Tag Archives: Forms

Talking About Spirals

Context Driven Topologies are mathematical groups of ideas and information transmitted over computers and networks.  Their form and process are expressed using drawings and specifications.  Their purpose is to organize and drive network topologies to answer questions and derive meaning from data collections of any size, particularly in open source environments.  The purpose of answering questions and deriving meaning is to foster Collective Intelligence. Refer to Wikipedia Unassessed Systems for related work.

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The default form envisioned for storage mode is a spiral.  Groups of ideas and information can be rearranged infinite ways while working with or distributing to and from precise locations. Locations can be physical, conceptual, or a combination of both.  Assuming constructing exchanges and working this way is possible, what shapes and topologies would be most effective?  What are their properties? What do they have in common? What would a computer and network language about these pathways, densities, colors, transparencies, forms, linkages and exchanges look like?

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Its too complicated to wonder about ALL possible forms, the question can be simplified by just concentrating on spirals for an example. Therefore, a previous post Spiral Model is expanded to incorporate slides prepared by A&A Director Vera W. de Spinadel for a Postgraduate class on Form and Mathematics which focuses on logic and technique. Dr. de Spindel remarks “Of course this has a lot to do with the subject of Context Driven Topologies“. Lets see what this means to computers and networks, starting with :

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Spiral Model, Boehm, 1988, Original Creator: Conrad Nutschan

According to Wikipedia on November 22, 2006: The spiral model is a software development process combining elements of both design and prototyping-in-stages, in an effort to combine advantages of top-down and bottom-up concepts. What a perfect shape spirals are to portray complex evolving relationships. Just imagine the possibilities using spirals as a base structure.

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A Equiangular Spiral and its Secants from the Visual Dictionary of Special Plane Curves

Now for Vera’s slides:

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English captions to be completed at a later date – this slide says “Carrying out some modifications in the process of construction of this spiral, we are going to build other linked with the Numbers of the FNMPP. In the following figure details of the construction are shown.”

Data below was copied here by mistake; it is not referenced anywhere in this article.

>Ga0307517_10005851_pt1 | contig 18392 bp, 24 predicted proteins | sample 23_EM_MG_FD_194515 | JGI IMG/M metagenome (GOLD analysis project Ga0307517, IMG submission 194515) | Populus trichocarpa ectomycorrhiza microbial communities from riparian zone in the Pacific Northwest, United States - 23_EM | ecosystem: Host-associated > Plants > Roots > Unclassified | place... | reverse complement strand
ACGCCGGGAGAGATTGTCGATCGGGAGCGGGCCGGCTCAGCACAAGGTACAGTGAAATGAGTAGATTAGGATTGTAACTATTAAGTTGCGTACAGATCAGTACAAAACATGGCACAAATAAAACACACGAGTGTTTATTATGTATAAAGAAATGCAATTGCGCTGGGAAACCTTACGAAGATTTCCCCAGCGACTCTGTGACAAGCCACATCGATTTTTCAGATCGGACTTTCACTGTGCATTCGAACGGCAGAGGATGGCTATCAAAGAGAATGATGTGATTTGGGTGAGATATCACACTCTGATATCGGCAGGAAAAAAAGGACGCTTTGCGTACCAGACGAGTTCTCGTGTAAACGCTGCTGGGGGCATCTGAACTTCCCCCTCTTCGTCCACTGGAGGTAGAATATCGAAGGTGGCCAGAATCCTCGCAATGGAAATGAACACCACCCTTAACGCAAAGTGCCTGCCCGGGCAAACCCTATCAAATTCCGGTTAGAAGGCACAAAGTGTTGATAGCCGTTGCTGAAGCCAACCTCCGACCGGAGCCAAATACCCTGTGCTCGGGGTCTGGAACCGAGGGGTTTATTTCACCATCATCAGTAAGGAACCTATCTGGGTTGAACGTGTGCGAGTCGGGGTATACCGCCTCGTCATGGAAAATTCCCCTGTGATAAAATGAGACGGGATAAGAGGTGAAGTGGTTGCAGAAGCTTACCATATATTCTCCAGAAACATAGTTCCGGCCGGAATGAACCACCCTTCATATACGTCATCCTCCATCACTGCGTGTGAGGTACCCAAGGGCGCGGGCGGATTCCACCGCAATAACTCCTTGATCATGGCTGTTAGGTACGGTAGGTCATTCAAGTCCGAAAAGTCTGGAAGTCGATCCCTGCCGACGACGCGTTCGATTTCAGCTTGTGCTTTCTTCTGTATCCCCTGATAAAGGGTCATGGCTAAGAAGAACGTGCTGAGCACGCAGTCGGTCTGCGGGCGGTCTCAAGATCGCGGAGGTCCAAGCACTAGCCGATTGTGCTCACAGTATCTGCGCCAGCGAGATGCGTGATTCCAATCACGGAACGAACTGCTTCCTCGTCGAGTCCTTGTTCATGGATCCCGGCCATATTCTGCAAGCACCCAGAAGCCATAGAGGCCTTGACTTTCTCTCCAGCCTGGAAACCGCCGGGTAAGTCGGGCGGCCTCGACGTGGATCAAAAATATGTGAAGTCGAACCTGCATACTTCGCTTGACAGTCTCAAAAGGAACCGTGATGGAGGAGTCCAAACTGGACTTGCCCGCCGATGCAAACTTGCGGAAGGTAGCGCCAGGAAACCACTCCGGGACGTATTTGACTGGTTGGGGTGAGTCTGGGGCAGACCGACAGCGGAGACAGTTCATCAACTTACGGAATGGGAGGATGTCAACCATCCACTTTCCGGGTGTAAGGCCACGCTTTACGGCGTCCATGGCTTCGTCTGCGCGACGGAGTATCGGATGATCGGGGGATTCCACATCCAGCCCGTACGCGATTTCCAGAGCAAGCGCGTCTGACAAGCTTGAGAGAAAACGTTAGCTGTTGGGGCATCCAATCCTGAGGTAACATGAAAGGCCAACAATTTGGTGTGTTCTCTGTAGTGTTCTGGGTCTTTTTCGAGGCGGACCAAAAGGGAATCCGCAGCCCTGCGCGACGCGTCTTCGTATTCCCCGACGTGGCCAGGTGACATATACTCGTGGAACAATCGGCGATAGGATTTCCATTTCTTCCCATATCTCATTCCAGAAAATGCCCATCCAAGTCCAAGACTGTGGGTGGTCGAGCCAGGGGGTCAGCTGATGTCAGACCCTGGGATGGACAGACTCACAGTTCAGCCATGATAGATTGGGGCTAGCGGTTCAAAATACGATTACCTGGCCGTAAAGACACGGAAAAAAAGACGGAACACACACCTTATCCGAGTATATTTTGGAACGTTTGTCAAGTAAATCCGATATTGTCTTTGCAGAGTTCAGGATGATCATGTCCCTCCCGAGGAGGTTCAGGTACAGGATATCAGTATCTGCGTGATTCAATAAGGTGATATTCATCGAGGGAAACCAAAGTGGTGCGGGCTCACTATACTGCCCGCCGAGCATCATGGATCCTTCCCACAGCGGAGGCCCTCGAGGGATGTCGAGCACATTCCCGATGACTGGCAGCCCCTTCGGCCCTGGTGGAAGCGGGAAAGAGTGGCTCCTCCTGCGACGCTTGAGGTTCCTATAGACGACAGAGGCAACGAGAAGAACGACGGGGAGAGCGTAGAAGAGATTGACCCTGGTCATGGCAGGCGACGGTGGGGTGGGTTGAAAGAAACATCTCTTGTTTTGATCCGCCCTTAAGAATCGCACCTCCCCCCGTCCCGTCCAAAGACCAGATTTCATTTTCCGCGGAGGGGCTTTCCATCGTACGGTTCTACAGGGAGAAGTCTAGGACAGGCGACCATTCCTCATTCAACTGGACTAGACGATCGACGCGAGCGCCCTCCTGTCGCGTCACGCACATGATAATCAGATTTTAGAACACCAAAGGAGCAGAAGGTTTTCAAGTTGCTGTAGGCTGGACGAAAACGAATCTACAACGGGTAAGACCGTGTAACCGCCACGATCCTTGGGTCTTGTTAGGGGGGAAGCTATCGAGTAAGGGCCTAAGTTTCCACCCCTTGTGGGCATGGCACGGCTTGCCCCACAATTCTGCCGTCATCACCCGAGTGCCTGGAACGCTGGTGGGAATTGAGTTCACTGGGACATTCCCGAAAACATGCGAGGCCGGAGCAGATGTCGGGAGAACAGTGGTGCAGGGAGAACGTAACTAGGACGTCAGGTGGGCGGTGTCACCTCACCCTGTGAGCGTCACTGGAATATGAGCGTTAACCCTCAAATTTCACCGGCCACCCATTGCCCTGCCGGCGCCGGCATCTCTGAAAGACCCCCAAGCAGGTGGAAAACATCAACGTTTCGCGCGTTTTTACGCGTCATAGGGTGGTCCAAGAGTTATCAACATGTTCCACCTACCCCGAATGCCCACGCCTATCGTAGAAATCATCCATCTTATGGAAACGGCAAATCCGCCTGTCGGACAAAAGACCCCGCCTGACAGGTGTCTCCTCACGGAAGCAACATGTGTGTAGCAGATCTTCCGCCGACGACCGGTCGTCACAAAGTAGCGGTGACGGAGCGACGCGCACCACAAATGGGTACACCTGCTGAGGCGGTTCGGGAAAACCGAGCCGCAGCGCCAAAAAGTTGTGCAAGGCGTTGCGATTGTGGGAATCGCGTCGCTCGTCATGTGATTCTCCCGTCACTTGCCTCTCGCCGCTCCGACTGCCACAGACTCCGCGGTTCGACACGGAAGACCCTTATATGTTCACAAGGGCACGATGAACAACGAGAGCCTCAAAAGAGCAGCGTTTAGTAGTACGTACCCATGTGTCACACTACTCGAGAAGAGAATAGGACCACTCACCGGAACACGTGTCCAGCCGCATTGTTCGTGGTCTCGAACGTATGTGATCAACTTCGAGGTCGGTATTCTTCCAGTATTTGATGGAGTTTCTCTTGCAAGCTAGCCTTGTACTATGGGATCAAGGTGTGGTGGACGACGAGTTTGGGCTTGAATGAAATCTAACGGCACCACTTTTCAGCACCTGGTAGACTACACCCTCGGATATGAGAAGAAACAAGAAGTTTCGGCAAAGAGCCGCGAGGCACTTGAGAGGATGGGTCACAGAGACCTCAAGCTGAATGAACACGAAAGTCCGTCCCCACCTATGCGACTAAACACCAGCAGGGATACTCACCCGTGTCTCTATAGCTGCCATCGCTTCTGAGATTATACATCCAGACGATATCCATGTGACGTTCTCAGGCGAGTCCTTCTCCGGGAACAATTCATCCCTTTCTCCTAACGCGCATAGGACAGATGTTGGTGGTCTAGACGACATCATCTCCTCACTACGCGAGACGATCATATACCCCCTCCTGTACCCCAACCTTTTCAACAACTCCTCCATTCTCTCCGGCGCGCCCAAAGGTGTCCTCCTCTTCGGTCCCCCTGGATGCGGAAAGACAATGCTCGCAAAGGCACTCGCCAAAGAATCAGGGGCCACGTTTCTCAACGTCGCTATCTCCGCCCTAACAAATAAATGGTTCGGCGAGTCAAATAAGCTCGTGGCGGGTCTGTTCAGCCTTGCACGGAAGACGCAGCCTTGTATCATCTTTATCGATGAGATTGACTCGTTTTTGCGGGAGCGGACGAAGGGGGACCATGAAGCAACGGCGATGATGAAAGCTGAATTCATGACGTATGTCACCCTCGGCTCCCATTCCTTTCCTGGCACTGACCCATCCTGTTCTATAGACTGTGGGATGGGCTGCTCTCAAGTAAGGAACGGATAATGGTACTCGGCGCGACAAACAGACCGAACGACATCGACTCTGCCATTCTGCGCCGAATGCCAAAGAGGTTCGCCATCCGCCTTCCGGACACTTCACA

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Of course spirals are seen in nature and architecture. Rough translation “Finally, in the country of the Architectural Design, fits to mention the interesting antecedent of the Spiral building, built by the Arq. Fumihiko Maki in Tokyo, Japan in 1985. Maki gue prizewinner with the Prize Pritzker in 1993 and in its Spiral building has utilized the geometry of the curve, that conjugates marvelously the concepts of fragment and unattainable center. The geometric figure is an evocation of the ones that are found in Kyoto, in the famous Temple of Ginkakuji (Silver Building) 1338-1573 and in the Temple of Kinkakuji (Building of Gold) 1398, reconstructed in 1955. Though these denominations of Gold and Silver have religious and historic meaning, they would be able to serve of example to design making use of so much, metallic spirals flat curves like helicoides metallic.”

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The question Vera is looking for is geometrical interpretations of the members of the family of metallic means – which she discovered in 1997. She found a relationship of the golden mean with the pentagon and another of the silver mean with the octagon. And that was all, there were no more relationships with polygons. So, she began trying to construct metallic spirals, generalizing the well known golden spiral – and was successful! She introduced a family of metallic spirals and continues intensively working with the silver spiral. There will be more to see when she presents at the International Conference on Geometry and Graphics ICGG-2008 in Dresden Germany.